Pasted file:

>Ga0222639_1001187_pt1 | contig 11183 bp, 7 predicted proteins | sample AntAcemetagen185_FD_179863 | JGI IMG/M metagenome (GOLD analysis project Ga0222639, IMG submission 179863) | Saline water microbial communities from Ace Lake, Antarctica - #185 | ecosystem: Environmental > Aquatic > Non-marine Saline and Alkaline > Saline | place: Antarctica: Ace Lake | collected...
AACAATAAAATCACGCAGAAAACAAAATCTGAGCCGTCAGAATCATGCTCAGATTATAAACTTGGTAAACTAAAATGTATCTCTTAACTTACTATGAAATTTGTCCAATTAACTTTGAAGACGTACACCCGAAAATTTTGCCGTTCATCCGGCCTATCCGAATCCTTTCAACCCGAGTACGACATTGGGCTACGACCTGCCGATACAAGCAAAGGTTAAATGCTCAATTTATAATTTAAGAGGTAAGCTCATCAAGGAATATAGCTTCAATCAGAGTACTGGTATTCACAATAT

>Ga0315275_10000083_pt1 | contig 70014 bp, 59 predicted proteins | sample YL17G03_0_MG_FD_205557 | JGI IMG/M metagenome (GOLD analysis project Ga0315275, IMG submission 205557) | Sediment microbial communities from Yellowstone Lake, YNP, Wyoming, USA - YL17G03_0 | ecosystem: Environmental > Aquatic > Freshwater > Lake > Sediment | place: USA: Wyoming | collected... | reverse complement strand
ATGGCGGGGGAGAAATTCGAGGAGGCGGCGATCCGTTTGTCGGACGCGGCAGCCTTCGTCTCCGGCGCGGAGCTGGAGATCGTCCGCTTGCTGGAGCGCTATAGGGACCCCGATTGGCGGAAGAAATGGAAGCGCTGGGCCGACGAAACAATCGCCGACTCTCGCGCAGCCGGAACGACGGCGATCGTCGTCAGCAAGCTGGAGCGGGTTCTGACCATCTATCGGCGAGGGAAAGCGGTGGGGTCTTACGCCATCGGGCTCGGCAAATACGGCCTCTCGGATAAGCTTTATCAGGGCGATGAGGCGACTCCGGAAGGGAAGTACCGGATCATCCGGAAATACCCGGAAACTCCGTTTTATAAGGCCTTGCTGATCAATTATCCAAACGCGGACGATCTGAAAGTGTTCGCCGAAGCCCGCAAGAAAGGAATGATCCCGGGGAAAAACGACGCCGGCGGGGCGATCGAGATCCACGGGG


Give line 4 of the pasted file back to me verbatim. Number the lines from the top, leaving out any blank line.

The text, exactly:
ATGGCGGGGGAGAAATTCGAGGAGGCGGCGATCCGTTTGTCGGACGCGGCAGCCTTCGTCTCCGGCGCGGAGCTGGAGATCGTCCGCTTGCTGGAGCGCTATAGGGACCCCGATTGGCGGAAGAAATGGAAGCGCTGGGCCGACGAAACAATCGCCGACTCTCGCGCAGCCGGAACGACGGCGATCGTCGTCAGCAAGCTGGAGCGGGTTCTGACCATCTATCGGCGAGGGAAAGCGGTGGGGTCTTACGCCATCGGGCTCGGCAAATACGGCCTCTCGGATAAGCTTTATCAGGGCGATGAGGCGACTCCGGAAGGGAAGTACCGGATCATCCGGAAATACCCGGAAACTCCGTTTTATAAGGCCTTGCTGATCAATTATCCAAACGCGGACGATCTGAAAGTGTTCGCCGAAGCCCGCAAGAAAGGAATGATCCCGGGGAAAAACGACGCCGGCGGGGCGATCGAGATCCACGGGG